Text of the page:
Explore Vyšehrad. The city’s second castle sits on a rocky promontory above the Vltava River, just south of Nové Město. The castle’s origins intertwine with some of the oldest national tales & legends.
According to the myth Princess Libuše, the legendary progenitor of the Přemyslid dynasty which ruled in Bohemia for nearly 500 years, foresaw the future glory of Prague from her seat on the hill of Vyšehrad. Myth aside the first definitive evidence for the existence of the hill fort of Vyšehrad, the denarii of Boleslav II, comes from the mid-10th century, about 70 years or more after the establishment of the Hradčany castle.
The reign of Vratislav II (1061-1092) opened a new chapter in the history of Vyšehrad Castle. This prince, King of Bohemia from 1061 and Poland after 1085, had chosen the castle of Vyšehrad as his royal residence.
The powerful king strengthened the castle’s fortifications and built a permanent palace more suited to the aspirations of the Bohemian rulers who would follow. He established what is probably Prague’s earliest Romanesque rotunda, the Rotunda of St Martin, and inaugurated the Vyšehrad Chapter.
The Chapter was excluded from the authority of the Bishop of Prague and was directly subjected to the Pope. It benefited from the great attention paid to it by many Bohemian sovereigns and obtained a range of political and economic privileges. Vratislav II´s successor, Soběslav I (1125-1140), also took an interest in the artistic decoration of the churches and the overall importance of Vyšehrad.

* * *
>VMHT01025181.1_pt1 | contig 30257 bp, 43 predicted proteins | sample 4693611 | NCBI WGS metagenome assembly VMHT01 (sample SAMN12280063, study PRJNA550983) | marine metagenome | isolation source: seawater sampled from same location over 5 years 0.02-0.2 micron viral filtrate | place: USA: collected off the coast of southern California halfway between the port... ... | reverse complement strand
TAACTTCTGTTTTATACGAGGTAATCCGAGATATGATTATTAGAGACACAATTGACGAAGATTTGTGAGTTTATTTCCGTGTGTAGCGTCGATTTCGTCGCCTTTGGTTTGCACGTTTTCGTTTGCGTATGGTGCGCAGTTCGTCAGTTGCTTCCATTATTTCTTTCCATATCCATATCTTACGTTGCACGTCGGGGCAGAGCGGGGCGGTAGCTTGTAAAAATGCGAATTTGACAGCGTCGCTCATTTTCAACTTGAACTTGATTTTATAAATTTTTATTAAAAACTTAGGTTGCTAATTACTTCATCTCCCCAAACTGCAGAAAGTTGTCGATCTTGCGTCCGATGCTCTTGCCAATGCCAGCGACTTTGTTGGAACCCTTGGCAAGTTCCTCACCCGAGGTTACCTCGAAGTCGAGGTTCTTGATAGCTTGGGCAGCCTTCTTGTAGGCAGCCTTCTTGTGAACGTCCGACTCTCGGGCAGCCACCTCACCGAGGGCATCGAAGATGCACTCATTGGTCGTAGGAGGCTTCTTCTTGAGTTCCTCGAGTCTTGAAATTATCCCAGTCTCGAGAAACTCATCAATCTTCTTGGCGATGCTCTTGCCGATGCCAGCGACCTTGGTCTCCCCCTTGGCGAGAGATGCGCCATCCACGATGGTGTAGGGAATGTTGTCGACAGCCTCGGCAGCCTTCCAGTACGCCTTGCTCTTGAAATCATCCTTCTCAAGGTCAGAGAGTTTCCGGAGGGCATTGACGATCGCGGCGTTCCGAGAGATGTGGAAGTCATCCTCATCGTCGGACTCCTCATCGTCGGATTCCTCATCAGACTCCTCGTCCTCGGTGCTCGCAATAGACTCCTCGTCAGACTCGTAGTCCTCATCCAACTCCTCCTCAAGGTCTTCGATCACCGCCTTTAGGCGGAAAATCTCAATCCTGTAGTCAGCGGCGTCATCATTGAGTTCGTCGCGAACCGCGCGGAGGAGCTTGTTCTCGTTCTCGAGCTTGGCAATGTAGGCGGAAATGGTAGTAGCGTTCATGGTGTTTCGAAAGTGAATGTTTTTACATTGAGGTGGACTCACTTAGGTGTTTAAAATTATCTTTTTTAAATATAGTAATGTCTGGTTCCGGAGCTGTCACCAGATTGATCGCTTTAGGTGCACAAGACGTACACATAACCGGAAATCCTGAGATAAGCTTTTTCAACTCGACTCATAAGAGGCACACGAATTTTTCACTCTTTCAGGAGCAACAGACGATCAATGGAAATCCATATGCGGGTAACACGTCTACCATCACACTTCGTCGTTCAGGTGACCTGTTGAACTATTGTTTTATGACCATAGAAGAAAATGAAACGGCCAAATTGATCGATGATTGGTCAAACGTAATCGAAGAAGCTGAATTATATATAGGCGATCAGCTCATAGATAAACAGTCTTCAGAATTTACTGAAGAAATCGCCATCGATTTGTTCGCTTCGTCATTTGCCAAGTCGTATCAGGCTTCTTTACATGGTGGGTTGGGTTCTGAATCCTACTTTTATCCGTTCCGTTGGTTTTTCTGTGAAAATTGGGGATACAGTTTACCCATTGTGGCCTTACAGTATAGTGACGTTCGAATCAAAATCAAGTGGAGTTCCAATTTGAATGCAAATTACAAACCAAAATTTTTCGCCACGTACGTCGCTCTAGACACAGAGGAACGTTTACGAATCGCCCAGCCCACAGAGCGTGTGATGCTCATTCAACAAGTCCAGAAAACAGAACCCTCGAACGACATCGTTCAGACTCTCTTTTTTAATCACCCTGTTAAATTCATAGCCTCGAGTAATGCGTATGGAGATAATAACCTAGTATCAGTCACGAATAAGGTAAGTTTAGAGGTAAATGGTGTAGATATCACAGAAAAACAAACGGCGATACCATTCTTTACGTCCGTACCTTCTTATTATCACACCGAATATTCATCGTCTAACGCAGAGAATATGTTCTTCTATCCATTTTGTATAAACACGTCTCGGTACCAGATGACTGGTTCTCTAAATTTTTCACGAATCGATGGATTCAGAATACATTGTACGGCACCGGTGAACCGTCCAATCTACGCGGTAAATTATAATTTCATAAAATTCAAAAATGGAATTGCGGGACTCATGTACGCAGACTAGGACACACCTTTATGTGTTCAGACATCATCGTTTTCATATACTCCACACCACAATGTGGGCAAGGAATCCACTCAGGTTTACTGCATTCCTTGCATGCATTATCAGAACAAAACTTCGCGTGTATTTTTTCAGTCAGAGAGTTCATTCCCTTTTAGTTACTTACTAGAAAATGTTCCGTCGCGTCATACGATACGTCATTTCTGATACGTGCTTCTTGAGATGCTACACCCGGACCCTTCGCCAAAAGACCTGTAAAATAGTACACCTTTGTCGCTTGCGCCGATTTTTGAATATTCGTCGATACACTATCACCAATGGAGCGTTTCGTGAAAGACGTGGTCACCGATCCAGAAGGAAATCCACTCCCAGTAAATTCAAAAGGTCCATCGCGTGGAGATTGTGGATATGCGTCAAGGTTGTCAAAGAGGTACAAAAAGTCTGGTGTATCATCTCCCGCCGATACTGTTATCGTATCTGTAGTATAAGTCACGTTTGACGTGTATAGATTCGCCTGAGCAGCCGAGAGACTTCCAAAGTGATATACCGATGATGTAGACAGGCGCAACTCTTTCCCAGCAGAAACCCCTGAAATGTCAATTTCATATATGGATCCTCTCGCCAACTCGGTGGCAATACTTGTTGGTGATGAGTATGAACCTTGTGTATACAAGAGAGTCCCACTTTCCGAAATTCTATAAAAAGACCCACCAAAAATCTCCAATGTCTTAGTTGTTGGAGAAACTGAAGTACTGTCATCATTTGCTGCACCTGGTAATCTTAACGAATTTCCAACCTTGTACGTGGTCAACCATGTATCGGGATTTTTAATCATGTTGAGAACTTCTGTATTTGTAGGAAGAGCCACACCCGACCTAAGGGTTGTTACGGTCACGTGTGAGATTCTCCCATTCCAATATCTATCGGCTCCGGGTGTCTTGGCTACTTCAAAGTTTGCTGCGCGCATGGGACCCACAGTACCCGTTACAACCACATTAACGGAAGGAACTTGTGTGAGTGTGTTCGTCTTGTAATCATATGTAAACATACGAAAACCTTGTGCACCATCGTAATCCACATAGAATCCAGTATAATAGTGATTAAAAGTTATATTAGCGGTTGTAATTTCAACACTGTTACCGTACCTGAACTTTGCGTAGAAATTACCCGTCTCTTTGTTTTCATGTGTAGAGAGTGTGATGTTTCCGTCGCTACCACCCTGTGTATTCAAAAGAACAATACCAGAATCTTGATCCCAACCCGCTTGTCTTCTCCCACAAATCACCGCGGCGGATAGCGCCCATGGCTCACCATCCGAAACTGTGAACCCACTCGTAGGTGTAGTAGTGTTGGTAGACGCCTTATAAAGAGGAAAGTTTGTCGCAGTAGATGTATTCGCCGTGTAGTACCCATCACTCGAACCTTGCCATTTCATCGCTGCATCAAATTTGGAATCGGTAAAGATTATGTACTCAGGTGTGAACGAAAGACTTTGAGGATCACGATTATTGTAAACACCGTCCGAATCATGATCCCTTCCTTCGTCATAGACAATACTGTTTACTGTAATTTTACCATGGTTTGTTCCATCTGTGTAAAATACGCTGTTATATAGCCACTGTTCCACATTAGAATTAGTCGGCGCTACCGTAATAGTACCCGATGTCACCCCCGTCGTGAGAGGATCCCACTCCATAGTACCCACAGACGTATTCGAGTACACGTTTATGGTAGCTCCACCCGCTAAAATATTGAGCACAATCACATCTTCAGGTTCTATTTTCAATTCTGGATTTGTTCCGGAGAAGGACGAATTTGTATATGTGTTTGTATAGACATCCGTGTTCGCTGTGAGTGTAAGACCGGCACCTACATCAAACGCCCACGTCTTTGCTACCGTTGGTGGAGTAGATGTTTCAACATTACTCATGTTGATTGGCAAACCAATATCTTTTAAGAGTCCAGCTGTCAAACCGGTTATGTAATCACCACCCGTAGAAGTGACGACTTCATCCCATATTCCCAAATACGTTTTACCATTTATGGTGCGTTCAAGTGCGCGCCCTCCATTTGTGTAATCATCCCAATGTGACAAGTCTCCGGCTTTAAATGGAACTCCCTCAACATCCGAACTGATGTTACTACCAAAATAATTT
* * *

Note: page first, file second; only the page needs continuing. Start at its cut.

The coronation of Vladislav II in 1140 brought an end to the Vyšehrad’s primacy over Hradčany Castle. Vyšehrad regained its importance under Charles IV. Charles IV converted Vyšehrad into a stone fortress, joining it to the ramparts of Nove Mesto, built a Gothic Royal Palace, the Capitular church, and the great Špička (Peak) Gate.
During the Hussite Wars, however, the whole royal precinct was destroyed. After the mid-17th century, Vyšehrad became a Baroque fortress with its own military garrison and thenceforth remained under military jurisdiction until 1911 when it was handed over to the city.
The current appearance of Vyšehrad was largely determined in the second half of the 19th century when a number of nationalist-oriented provosts; of these who determined the modern appearance of Vyšehrad and its major landmark, the neo-Gothic Church of Saints Peter & Paul rebuilt to a design by J. Mocker and F. Mikeš who respected the disposition of Charles IV’s initial Gothic design. It was at that time that the idea came up for a cemetery for important Czech nationals at the site of Peter and Paul’s graveyard.
It took many years to build the Pantheon that is now Vyšehrad Cemetery a unique gallery of funerary sculpture harmoniously fitting its surroundings and an expression of Czech artistic development from the second half of the 19th century to the present day. It is also the final resting place of over 600 personalities from the fields of culture, science, and politics.
Today Vyšehrad holds many of the elements that make Prague such a mesmerizing city. An ideal place for a stroll, a vantage point with breathtaking views of the city, and a place packed with historic monuments that are definitely worth exploring.